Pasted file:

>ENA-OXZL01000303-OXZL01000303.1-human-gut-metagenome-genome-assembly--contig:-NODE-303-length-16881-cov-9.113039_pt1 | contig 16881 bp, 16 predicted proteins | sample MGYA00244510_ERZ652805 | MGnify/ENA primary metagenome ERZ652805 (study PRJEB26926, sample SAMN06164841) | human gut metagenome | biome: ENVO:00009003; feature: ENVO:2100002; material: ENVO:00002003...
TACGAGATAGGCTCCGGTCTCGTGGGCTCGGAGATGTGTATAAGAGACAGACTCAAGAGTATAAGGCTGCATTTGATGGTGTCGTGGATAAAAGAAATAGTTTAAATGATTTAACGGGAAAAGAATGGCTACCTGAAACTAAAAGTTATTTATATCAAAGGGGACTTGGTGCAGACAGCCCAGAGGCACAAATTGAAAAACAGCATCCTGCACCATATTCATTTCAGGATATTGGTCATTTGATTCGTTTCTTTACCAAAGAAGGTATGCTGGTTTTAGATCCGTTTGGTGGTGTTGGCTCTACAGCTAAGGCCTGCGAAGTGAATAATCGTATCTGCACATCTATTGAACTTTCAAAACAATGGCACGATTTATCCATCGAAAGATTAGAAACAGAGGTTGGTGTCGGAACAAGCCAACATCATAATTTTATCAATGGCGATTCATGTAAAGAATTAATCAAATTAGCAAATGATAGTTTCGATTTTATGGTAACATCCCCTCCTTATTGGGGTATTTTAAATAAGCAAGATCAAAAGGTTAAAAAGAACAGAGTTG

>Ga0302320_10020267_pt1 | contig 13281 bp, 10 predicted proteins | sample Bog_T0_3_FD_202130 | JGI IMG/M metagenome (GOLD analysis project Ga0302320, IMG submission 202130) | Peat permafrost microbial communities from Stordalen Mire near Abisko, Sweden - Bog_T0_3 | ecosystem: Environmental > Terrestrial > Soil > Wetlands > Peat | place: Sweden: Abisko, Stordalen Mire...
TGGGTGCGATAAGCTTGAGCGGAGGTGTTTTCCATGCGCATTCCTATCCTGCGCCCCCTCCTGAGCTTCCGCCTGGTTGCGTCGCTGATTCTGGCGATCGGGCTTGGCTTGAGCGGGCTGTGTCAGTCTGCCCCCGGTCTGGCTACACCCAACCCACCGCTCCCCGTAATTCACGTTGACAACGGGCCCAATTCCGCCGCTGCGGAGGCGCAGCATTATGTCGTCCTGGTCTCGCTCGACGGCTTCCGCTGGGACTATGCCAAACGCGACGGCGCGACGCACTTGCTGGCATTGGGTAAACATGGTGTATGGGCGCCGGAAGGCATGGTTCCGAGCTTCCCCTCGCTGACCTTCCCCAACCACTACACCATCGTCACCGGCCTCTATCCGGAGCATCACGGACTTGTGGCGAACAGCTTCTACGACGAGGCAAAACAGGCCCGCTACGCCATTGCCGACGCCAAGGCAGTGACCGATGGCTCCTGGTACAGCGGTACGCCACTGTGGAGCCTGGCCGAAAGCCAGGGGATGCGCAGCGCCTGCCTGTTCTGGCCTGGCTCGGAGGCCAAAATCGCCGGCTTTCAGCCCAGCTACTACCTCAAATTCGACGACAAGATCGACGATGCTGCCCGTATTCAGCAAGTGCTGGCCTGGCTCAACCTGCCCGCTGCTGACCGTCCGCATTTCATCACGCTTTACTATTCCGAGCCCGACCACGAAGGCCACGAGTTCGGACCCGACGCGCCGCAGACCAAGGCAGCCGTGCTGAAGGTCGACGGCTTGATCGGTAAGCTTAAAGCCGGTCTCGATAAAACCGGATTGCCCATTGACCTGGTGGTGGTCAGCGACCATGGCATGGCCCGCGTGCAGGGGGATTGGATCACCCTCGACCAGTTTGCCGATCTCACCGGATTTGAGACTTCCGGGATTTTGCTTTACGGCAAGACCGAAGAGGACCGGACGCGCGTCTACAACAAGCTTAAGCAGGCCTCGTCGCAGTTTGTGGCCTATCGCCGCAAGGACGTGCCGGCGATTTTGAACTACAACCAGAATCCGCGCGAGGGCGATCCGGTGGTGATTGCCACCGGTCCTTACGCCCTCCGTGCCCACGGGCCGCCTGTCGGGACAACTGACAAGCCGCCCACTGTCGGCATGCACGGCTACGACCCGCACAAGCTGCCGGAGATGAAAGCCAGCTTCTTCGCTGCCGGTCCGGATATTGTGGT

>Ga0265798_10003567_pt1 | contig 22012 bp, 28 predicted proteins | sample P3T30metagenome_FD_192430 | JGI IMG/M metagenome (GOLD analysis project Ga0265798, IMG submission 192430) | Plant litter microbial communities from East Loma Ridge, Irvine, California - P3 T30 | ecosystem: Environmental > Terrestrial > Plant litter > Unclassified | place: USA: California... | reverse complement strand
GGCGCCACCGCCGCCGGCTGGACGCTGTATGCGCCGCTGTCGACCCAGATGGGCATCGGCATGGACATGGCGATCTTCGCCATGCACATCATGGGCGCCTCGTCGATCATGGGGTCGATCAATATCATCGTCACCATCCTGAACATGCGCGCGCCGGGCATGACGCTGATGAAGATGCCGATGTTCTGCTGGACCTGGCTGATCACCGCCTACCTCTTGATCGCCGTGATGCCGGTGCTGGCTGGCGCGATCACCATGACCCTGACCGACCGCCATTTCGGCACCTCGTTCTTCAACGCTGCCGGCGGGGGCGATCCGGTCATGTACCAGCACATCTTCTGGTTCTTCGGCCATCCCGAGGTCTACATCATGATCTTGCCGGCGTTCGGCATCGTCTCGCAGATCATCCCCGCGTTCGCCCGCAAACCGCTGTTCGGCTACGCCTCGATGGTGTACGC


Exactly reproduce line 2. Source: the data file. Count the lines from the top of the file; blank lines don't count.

TACGAGATAGGCTCCGGTCTCGTGGGCTCGGAGATGTGTATAAGAGACAGACTCAAGAGTATAAGGCTGCATTTGATGGTGTCGTGGATAAAAGAAATAGTTTAAATGATTTAACGGGAAAAGAATGGCTACCTGAAACTAAAAGTTATTTATATCAAAGGGGACTTGGTGCAGACAGCCCAGAGGCACAAATTGAAAAACAGCATCCTGCACCATATTCATTTCAGGATATTGGTCATTTGATTCGTTTCTTTACCAAAGAAGGTATGCTGGTTTTAGATCCGTTTGGTGGTGTTGGCTCTACAGCTAAGGCCTGCGAAGTGAATAATCGTATCTGCACATCTATTGAACTTTCAAAACAATGGCACGATTTATCCATCGAAAGATTAGAAACAGAGGTTGGTGTCGGAACAAGCCAACATCATAATTTTATCAATGGCGATTCATGTAAAGAATTAATCAAATTAGCAAATGATAGTTTCGATTTTATGGTAACATCCCCTCCTTATTGGGGTATTTTAAATAAGCAAGATCAAAAGGTTAAAAAGAACAGAGTTG